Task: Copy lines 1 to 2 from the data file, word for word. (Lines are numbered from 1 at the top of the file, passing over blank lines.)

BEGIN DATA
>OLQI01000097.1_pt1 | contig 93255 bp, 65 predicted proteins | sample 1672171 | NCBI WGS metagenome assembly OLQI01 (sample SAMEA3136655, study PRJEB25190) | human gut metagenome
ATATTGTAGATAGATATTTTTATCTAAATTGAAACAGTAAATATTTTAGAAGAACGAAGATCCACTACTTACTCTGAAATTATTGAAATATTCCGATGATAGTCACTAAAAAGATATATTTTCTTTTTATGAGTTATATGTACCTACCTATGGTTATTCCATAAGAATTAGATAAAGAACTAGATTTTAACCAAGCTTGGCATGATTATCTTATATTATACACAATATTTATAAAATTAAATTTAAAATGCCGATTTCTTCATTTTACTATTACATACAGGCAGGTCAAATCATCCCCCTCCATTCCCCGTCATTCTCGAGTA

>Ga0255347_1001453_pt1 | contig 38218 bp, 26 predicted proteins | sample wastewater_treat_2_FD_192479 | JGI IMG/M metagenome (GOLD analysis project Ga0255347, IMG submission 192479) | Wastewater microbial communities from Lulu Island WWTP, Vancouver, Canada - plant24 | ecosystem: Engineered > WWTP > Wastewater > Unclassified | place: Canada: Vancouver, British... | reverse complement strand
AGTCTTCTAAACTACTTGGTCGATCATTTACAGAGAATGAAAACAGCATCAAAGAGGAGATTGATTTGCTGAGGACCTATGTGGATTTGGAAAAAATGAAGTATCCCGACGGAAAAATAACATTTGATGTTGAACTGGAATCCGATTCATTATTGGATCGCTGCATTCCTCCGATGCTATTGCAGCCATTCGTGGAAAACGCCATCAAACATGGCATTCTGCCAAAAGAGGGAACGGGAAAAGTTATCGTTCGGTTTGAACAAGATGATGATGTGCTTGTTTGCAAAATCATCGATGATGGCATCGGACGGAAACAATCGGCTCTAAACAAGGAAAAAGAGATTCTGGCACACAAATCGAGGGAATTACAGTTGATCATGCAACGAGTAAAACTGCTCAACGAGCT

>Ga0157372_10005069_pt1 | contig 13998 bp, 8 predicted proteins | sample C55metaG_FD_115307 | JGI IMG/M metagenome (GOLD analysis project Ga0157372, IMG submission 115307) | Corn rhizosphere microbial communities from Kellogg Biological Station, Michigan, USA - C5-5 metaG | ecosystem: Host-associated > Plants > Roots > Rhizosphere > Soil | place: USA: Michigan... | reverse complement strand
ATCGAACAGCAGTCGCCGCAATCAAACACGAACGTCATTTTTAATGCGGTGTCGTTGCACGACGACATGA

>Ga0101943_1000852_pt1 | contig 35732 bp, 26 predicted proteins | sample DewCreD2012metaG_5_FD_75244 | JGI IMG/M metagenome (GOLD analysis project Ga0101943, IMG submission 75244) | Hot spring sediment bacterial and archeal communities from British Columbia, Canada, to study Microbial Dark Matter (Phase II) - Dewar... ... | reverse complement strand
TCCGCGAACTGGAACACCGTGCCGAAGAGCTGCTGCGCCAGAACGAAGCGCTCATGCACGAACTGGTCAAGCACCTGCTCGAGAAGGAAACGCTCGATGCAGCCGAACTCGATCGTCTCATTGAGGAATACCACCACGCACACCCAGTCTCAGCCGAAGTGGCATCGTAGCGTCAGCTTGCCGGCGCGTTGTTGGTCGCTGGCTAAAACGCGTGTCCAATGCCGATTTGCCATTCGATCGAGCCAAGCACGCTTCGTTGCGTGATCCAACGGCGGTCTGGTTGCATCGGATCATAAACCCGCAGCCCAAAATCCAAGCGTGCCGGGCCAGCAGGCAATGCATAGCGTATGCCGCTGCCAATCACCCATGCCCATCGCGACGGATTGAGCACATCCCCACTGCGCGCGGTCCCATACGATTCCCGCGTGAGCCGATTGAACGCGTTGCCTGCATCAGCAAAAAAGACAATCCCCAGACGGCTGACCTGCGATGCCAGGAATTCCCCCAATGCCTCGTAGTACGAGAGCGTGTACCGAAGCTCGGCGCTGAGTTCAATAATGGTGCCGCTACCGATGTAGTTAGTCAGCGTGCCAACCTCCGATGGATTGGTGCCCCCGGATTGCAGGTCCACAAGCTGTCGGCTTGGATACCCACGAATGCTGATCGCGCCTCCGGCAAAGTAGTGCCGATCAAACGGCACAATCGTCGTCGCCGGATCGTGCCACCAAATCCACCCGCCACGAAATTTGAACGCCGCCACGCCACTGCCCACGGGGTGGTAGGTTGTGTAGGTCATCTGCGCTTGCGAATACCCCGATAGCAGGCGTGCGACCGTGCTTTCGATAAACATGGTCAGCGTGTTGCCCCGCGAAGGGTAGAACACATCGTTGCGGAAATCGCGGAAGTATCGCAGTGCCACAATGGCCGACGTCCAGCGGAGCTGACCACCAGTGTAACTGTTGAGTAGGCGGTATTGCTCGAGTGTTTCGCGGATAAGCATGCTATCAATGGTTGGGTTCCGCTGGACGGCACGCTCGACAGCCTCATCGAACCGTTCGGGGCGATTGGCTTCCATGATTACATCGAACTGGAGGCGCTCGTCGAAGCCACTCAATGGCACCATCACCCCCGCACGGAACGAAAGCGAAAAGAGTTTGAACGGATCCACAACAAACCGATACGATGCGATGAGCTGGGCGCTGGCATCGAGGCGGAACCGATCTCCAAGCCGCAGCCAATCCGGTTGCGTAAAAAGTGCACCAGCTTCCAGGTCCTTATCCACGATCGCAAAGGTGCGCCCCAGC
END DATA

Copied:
>OLQI01000097.1_pt1 | contig 93255 bp, 65 predicted proteins | sample 1672171 | NCBI WGS metagenome assembly OLQI01 (sample SAMEA3136655, study PRJEB25190) | human gut metagenome
ATATTGTAGATAGATATTTTTATCTAAATTGAAACAGTAAATATTTTAGAAGAACGAAGATCCACTACTTACTCTGAAATTATTGAAATATTCCGATGATAGTCACTAAAAAGATATATTTTCTTTTTATGAGTTATATGTACCTACCTATGGTTATTCCATAAGAATTAGATAAAGAACTAGATTTTAACCAAGCTTGGCATGATTATCTTATATTATACACAATATTTATAAAATTAAATTTAAAATGCCGATTTCTTCATTTTACTATTACATACAGGCAGGTCAAATCATCCCCCTCCATTCCCCGTCATTCTCGAGTA